New changes to 2021 tax laws have far-stretching implications for the entertainment industry.
The Consolidated Appropriations Act (known as the Act) was signed into law on December 27, 2020, and provides for $284 billion in total government spending on COVID-19 relief. It also includes multiple provisions that will have a significant impact on the entertainment industry as a whole.
Business meals are now 100% fully deductible—for a limited time—and a variety of other benefits have been extended or introduced. One of the most significant of those is the Shuttered Venue Operators (SVO) grant program.
How TCJA Has Changed Under the Act
When the Tax Cuts and Jobs Act of 2018 was signed, most American businesses rejoiced. The statutory corporate tax rate was reduced from 35% to 21%, and life was good. However, one of the negative implications for the entertainment industry was a limit to what was deductible.
Under the previous law, a taxpayer could deduct 50% of any entertainment or recreational expense that was business-related. Under the new law, though only food and beverage are deductible.
In a new twist, the COVID-19 Relief Bill has not only boosted the deductions you can take in 2021 and 2022, but it also reserved $15 billion for the entertainment institutions that the pandemic has hit the hardest.
For decades, businesses could deduct 50% of meal expenses from their taxes. But under the new law, that deduction increased to a full 100%. Strongly pushed for by the White House, the improved deduction was described by proponents as “pro-restaurant.” To detractors, the provision became known as the “three-martini lunch.”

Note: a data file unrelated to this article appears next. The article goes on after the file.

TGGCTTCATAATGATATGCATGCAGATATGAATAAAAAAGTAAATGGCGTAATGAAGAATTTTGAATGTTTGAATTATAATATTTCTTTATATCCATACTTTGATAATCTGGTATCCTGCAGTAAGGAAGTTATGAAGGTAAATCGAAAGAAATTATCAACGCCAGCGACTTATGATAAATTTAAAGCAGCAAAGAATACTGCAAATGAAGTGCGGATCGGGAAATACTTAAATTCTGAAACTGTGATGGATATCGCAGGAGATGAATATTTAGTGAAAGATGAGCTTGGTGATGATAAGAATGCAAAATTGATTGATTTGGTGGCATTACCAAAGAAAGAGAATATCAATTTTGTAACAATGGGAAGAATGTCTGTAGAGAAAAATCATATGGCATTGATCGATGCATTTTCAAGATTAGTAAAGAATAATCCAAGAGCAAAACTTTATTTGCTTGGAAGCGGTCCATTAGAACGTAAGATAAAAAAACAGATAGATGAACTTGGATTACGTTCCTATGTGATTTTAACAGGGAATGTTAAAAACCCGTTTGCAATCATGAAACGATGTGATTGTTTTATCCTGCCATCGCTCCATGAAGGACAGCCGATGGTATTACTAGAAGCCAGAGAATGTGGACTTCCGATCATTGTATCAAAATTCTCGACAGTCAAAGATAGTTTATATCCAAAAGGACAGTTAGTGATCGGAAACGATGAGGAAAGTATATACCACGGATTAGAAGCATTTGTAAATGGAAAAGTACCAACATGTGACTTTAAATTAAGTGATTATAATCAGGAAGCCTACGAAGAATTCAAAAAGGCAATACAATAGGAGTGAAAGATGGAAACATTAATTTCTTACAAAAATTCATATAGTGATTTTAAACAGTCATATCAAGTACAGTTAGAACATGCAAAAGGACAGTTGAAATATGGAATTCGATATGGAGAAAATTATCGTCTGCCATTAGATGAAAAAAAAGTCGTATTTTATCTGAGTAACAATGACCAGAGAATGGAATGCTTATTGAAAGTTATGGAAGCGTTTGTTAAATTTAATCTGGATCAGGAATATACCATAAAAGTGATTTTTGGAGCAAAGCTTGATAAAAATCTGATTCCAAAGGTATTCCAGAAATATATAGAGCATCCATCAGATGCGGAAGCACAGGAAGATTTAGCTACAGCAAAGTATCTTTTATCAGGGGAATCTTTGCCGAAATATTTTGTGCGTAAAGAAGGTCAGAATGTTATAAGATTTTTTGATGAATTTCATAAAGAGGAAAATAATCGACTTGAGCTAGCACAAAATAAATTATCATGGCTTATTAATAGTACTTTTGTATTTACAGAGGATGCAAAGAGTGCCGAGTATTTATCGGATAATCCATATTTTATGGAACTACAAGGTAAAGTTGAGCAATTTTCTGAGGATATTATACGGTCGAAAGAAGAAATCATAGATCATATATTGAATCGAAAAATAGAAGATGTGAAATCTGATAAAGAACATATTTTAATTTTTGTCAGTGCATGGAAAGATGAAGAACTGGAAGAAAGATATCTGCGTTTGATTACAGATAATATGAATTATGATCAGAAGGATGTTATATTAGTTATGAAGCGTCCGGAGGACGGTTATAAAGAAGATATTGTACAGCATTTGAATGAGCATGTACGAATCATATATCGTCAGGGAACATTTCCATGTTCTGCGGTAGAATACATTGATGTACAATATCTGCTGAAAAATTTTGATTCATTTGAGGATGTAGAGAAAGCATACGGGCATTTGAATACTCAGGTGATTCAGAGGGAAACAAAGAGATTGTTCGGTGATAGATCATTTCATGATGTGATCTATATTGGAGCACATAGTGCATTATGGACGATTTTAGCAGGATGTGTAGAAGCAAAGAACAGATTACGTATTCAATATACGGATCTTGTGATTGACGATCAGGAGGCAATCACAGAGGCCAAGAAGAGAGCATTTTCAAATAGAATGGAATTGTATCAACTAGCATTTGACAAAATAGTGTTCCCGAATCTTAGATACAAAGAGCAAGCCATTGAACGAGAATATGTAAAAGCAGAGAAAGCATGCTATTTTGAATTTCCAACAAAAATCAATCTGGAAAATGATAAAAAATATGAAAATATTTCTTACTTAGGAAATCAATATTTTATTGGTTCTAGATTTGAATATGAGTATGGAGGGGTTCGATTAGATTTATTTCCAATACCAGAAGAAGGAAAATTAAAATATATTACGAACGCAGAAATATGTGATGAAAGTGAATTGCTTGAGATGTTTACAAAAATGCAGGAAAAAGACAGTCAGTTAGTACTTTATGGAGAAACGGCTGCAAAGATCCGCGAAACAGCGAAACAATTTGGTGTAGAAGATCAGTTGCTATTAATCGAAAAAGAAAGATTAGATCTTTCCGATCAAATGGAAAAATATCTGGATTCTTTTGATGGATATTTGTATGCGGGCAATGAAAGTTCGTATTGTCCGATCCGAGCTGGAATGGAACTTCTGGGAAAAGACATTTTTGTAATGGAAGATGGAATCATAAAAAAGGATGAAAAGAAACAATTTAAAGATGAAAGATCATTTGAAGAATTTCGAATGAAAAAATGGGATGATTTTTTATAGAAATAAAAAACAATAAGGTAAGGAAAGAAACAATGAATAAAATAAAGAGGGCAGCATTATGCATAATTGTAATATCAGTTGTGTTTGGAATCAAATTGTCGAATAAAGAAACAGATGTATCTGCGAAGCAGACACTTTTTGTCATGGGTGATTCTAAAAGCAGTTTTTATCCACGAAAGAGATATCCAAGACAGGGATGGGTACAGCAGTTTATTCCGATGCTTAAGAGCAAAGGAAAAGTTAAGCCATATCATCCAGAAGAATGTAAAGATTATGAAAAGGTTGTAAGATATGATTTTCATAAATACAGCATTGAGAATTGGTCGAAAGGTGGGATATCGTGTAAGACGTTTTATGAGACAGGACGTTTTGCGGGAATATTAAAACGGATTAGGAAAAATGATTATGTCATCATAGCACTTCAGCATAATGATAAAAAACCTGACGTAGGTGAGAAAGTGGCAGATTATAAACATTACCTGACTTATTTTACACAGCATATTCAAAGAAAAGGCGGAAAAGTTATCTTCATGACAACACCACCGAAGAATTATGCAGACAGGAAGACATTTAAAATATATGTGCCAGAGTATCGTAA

The new law will not affect 2020 tax returns. And entertainment expenses such as concert tickets remain non-deductible. But for 2021 and 2022, business meals will be a 100% write-off. Below is a rundown of all areas in which the Act will impact the entertainment industry.
Shuttered Venue Operators Grant Program
The newly signed Act has reserved $15 billion for the SVO grant program, which targets live venue operators, agents, and managers. The SVO grants can be used to cover a variety of qualifying expenses, including wages paid after March 30, 2020. Qualifying businesses must have been operational in March 2020 and experienced at least a 25% reduction in revenue in any quarter during the pandemic.
Business Meal Deductions
Any business-related meal served at a restaurant is now fully deductible through 2022. This new provision is a win for all aspects of the entertainment industry. Maintaining relationships has never been more challenging than in a post-pandemic world. And relationship building is a critical aspect in a variety of entertainment niches.
Business meals are fully deductible, up to a point. If the meal costs over $75, you must provide documentation. And if any of the meal is deemed extravagant, that amount is not deductible. Regardless of how much the meal costs, keep a detailed record of your meal, including:
- Total cost with tax and tip
- Where, when, and who was there
While you can no longer deduct business entertainment such as greens fees at a golf course, there are still entertainment expenses you can take advantage of. The following are legitimate entertainment expenses the IRS allows you to deduct from your taxes: